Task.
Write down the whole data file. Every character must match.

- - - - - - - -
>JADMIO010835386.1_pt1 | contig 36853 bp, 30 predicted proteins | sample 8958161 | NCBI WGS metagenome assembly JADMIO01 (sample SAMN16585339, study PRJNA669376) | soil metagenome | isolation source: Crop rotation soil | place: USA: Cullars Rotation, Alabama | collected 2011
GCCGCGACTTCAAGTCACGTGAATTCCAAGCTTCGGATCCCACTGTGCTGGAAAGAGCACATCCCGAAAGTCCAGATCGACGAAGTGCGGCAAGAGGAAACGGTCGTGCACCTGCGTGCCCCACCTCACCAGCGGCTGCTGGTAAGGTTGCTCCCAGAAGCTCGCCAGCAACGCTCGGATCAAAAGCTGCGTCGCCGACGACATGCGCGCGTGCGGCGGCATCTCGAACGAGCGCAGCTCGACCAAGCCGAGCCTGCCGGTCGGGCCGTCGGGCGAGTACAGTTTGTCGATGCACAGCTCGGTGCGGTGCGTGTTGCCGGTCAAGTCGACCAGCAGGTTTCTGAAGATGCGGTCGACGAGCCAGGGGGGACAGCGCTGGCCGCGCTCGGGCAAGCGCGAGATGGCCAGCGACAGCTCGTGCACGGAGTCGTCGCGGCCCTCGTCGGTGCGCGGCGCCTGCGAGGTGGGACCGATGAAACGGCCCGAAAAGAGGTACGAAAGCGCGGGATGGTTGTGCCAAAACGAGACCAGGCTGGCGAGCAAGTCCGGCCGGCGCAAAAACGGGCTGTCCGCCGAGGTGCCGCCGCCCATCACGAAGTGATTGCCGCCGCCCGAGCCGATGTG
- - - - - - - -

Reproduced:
>JADMIO010835386.1_pt1 | contig 36853 bp, 30 predicted proteins | sample 8958161 | NCBI WGS metagenome assembly JADMIO01 (sample SAMN16585339, study PRJNA669376) | soil metagenome | isolation source: Crop rotation soil | place: USA: Cullars Rotation, Alabama | collected 2011
GCCGCGACTTCAAGTCACGTGAATTCCAAGCTTCGGATCCCACTGTGCTGGAAAGAGCACATCCCGAAAGTCCAGATCGACGAAGTGCGGCAAGAGGAAACGGTCGTGCACCTGCGTGCCCCACCTCACCAGCGGCTGCTGGTAAGGTTGCTCCCAGAAGCTCGCCAGCAACGCTCGGATCAAAAGCTGCGTCGCCGACGACATGCGCGCGTGCGGCGGCATCTCGAACGAGCGCAGCTCGACCAAGCCGAGCCTGCCGGTCGGGCCGTCGGGCGAGTACAGTTTGTCGATGCACAGCTCGGTGCGGTGCGTGTTGCCGGTCAAGTCGACCAGCAGGTTTCTGAAGATGCGGTCGACGAGCCAGGGGGGACAGCGCTGGCCGCGCTCGGGCAAGCGCGAGATGGCCAGCGACAGCTCGTGCACGGAGTCGTCGCGGCCCTCGTCGGTGCGCGGCGCCTGCGAGGTGGGACCGATGAAACGGCCCGAAAAGAGGTACGAAAGCGCGGGATGGTTGTGCCAAAACGAGACCAGGCTGGCGAGCAAGTCCGGCCGGCGCAAAAACGGGCTGTCCGCCGAGGTGCCGCCGCCCATCACGAAGTGATTGCCGCCGCCCGAGCCGATGTG